The Messiah

Yesterday my friend, E, invited my friend K and I to go with her to hear The Messiah which was being performed at the catholic church in Alamosa by the Valley Community Chorus and the San Luis Valley Symphony.

Remember. The “community” is as large as Connecticut and has fewer than 50,000 people in it.

The sanctuary was PACKED. We were a little late because of me. I had some problems with the dogs while I was getting “gussied up” (elegance? not quite) and ultimately forgot to close the back door and we had to turn around, but we still got seats.

The first singer was a young man with an amazing tenor voice.

I listened to the music and its story and thought of Jesus.

I think a lot about Jesus. People’s belief in Jesus is about all I write about. And, it’s a big thing for people. When I bought my new table, the very nice people from whom I bought it asked me about my church. It’s a normal thing here. I am also OK telling the truth which is that I’m good with God, I don’t want to join a team.

Some atheist friends of mine in San Diego who were using a Christ based curriculum to homeschool their kids got around it by calling it the “Jesus story.” I think it’s a lot more than that. I think it’s a very important story beyond the boundaries of any organized religion. It’s humanity’s story. I was conscious of it again listening to the Messiah.

This little baby is born — a birth that is miraculous because we can’t have an ordinary birth or an ordinary baby if we’re going to make this an important story.

In The Messiah (and in the Christmas story) my favorite part is where the angels appear to the terrified shepherds and say, “Be not afraid…”

And there were in the same country shepherds abiding in the field, keeping watch over their flock by night. 9And, lo, the angel of the Lord came upon them, and the glory of the Lord shone round about them: and they were sore afraid. 10And the angel said unto them, Fear not: for, behold, I bring you good tidings of great joy, which shall be to all people. 11For unto you is born this day in the city of David a Saviour, which is Christ the Lord. 12And this shall be a sign unto you; Ye shall find the babe wrapped in swaddling clothes, lying in a manger. 13And suddenly there was with the angel a multitude of the heavenly host praising God, and saying,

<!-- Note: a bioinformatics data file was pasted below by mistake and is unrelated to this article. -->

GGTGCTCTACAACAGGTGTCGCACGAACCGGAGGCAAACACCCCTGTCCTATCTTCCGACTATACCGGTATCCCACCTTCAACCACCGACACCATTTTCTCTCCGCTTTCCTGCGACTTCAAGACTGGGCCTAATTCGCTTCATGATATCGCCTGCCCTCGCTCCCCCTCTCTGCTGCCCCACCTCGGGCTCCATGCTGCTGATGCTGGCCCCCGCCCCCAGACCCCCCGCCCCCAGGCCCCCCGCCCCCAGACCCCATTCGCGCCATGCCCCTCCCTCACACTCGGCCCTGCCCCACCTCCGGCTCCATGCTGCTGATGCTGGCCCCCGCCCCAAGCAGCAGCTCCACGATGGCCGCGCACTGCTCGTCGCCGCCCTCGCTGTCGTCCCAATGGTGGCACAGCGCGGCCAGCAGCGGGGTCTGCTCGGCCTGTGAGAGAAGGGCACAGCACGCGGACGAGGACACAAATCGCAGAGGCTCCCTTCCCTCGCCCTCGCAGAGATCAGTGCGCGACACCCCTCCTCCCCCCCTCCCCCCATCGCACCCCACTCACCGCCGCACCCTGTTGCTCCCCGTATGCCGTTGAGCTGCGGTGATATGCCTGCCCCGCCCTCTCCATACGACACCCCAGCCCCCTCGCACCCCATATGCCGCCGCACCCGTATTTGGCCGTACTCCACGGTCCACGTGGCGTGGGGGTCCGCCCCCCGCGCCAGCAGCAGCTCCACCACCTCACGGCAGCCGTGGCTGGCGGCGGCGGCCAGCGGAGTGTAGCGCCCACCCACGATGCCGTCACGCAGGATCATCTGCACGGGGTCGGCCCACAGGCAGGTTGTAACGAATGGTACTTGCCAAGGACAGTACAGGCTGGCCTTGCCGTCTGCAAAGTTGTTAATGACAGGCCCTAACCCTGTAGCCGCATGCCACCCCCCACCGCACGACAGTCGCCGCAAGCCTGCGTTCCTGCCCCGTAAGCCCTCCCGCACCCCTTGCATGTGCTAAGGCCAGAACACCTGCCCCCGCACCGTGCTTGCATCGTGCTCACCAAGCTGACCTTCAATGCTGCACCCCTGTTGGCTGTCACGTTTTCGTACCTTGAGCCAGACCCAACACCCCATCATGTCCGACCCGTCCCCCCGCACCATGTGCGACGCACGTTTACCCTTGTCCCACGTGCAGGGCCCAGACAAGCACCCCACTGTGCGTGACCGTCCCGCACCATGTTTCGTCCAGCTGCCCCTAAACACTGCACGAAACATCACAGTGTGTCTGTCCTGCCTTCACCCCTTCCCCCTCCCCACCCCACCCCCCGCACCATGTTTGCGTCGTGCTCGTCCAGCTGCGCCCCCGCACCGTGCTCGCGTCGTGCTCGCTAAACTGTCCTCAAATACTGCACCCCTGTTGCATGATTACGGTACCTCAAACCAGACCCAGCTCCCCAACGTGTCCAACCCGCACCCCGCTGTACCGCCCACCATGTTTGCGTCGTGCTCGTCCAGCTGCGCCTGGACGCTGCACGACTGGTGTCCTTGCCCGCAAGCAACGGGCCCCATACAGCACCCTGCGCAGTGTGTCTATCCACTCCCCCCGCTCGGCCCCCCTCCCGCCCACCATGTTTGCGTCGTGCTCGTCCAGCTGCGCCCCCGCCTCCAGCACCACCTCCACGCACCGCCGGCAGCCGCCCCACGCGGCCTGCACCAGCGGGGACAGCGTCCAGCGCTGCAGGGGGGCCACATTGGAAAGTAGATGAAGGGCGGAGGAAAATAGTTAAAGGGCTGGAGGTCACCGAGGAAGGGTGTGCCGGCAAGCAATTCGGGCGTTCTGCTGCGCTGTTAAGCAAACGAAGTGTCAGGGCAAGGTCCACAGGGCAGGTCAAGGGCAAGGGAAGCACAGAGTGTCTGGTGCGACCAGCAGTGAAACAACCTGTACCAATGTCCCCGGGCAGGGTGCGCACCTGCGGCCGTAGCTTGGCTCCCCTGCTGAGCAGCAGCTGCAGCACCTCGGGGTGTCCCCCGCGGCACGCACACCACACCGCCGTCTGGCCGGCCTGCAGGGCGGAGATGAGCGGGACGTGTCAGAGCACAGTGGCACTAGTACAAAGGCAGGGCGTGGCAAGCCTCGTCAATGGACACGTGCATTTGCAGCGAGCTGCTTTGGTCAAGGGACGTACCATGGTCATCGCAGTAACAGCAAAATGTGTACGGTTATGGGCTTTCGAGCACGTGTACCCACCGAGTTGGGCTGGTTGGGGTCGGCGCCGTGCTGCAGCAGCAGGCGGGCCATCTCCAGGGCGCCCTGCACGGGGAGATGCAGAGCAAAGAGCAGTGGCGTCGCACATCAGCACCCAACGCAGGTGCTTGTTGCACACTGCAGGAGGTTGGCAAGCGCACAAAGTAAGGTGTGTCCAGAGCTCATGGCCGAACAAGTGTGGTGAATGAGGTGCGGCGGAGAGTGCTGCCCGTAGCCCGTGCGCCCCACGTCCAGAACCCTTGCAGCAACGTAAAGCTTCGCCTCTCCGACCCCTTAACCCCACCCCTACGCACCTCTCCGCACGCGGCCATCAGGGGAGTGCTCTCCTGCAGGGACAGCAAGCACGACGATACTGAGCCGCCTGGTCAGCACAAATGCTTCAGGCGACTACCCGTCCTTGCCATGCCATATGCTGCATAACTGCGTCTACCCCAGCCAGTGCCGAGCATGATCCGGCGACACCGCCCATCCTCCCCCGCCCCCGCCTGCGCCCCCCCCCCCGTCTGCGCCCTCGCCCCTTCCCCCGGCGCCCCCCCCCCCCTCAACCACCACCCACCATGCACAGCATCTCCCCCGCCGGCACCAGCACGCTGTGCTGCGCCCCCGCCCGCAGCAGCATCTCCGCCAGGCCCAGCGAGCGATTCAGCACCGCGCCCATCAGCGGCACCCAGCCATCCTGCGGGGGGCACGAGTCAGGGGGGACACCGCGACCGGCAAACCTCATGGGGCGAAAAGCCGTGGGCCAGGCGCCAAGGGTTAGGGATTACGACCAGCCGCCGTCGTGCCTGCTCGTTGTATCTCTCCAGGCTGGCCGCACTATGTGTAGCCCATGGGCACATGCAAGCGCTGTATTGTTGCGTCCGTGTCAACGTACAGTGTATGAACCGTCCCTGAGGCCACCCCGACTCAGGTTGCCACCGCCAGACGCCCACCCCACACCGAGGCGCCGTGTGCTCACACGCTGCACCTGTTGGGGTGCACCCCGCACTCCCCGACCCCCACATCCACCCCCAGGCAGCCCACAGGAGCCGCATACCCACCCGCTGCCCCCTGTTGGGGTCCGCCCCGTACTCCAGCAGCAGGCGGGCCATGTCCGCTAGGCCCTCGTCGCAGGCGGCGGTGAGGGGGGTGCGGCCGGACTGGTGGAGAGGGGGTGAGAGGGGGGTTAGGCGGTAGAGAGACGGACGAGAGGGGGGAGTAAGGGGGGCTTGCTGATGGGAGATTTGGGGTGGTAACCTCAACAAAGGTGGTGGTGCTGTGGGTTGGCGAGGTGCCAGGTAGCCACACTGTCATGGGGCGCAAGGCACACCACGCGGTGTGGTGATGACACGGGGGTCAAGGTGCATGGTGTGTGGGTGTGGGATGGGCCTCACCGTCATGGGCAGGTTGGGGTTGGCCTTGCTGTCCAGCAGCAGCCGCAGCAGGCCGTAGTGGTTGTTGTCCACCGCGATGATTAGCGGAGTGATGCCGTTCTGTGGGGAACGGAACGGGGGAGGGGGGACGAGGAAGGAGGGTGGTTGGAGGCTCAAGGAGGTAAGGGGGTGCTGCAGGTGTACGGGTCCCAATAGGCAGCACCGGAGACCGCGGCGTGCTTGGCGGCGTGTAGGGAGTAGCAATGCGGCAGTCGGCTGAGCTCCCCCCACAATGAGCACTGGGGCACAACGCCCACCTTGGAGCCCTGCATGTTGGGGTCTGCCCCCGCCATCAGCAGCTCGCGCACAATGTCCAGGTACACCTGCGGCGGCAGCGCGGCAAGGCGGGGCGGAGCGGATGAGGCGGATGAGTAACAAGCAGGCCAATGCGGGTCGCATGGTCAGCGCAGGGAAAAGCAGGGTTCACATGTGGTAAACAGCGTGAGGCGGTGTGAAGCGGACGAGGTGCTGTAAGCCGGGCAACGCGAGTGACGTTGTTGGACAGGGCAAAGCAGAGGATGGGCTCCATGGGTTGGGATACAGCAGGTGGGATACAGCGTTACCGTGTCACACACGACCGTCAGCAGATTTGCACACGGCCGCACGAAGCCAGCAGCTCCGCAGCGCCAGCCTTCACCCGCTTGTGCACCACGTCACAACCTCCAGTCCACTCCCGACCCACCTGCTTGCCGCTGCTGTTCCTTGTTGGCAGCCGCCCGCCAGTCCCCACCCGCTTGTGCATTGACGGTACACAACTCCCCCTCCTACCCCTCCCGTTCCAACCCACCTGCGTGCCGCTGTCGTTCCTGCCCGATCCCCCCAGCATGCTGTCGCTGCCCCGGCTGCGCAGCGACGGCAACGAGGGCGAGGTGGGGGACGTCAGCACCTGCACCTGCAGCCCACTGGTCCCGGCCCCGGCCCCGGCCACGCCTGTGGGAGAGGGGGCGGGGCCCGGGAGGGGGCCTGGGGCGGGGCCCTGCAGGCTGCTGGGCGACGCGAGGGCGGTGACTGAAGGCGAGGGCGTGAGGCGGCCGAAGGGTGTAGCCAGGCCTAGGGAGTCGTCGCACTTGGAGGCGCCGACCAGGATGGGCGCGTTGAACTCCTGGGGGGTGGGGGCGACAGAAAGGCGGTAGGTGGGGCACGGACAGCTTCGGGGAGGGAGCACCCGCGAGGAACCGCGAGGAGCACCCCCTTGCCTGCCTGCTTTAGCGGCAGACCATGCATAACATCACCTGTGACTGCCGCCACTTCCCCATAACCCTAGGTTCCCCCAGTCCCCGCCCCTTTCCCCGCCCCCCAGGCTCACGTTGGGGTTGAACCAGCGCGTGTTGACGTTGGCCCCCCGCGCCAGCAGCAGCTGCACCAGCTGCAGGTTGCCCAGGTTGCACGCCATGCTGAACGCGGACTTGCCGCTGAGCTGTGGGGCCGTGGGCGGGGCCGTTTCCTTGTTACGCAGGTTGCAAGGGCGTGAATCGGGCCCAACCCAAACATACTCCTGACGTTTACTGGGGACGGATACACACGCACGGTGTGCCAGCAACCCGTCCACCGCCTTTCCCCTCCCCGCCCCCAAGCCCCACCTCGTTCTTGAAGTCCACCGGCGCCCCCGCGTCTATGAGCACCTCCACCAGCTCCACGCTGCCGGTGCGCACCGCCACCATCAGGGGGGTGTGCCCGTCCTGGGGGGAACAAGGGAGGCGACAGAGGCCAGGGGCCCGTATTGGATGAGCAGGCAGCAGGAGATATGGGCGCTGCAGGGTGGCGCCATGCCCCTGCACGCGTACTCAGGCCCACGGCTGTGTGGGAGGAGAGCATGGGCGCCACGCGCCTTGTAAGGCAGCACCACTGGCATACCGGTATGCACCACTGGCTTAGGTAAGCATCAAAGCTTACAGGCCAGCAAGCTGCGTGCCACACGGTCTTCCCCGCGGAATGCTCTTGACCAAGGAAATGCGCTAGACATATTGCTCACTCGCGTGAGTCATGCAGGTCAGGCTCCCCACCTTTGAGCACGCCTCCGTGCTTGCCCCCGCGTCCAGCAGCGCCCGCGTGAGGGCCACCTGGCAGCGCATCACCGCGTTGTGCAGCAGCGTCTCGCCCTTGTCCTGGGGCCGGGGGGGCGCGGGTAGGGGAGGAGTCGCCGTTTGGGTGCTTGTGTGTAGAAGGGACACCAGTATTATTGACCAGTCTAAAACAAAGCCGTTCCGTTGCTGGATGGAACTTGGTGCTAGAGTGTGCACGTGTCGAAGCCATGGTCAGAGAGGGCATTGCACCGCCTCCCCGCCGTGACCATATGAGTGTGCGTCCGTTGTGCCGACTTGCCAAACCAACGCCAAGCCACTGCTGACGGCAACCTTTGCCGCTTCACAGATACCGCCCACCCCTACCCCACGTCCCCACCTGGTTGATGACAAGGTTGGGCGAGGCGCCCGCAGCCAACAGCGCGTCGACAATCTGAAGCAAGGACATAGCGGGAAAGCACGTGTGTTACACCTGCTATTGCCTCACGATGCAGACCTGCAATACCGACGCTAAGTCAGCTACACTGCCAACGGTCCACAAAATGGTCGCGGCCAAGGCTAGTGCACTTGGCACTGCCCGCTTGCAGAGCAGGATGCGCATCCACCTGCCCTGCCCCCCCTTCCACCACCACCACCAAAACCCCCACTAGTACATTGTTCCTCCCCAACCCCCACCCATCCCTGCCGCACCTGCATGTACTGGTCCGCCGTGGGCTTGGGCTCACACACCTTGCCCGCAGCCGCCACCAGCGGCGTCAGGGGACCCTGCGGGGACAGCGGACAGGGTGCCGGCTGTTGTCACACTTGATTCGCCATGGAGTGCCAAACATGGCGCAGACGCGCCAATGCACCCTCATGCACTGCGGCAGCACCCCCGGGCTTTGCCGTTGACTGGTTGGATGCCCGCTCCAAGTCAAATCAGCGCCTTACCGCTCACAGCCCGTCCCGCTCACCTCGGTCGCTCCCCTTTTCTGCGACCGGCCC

14Glory to God in the highest, and on earth peace, good will toward men. Luke 2

Compassion, in the sky.

When they got to “…peace, good will toward men” I wanted to cry.  I saw the whole thing.  Thousands of generations people at war with someone, mothers and fathers mourning the deaths of their children, cultures destroyed. I saw acrimony and anger everywhere FOREVER. Me in an argument on Facebook about whether my “remote” valley “deserves” tax money from the good people of Denver to keep operating our tiny, rural, life-saving airport.

And all the while, people are yearning for peace, including me, but I also want to punch the guy’s face in for not getting it.

Why is it so hard? Jesus — and others — have laid it out very clearly. “Love God and love your neighbor.” It’s totally possible to do those two things whether God’s name is Yaweh or Lamont. It doesn’t matter. And if there IS no God, you can still love your neighbor.

And I thought — not for the first time — “Poor Jesus.”

The story spun itself out climaxing in Jesus resurrection in the “Hallelujah Chorus” for which everyone stood and some sang along. It was a beautiful moment observing the people who live in ‘my” valley.

26 thoughts on “The Messiah

  1. I grew up with Handel in a way. The Creation and The Messiah were part of the music class and we sang it at school. I attended a performance of The Messiah in London in the royask -festival Hall. Everyone stands when they sing The Hallelujah Choras, it is custom. My No. 2 son was discovered to have a good voice and sang in the boys cathedral choir in our town of Solothurn. I attended the performance of Bach’s Christmas Oratorio many years when my son was still singing in the choir. I also practiced with him at home: me playing the piano and him singing along. That is a great Oratorio and we still like to listen to it today. Jesus means nothing to me, a story, but I appreciate good music when I hear it.

    • Wow. I cannot imagine being able to sing any of that music. ❤ Jesus means something to me, and I can totally see the ideas he is reputed to have shared as being salvation, but religion? I'm Conrad in The Brothers Path. "Believe what you want but leave me alone to raise my horses, protect my heritage. I'll try to be a good person. I think that's all that's in my power."

  2. I feel a certain kinship with you, as I, too, have lived in an area where people find it absolutely necessary to dissect your relationship with God and assure that it is the same as their own. I live in the Bible Belt of the Southeast, particularly Northern Georgia (think, Deep South). Just as you, I feel that my spirituality is less like an anchor tying me to a particular sect, and more a set of dewy, billowing leaves, picked up by the winds of God and taken wherever I may need to go. Despite my identification as a Christian, I’ve never been able to reconcile the guidelines with my own idea of what spirituality and a relationship with God is and should be.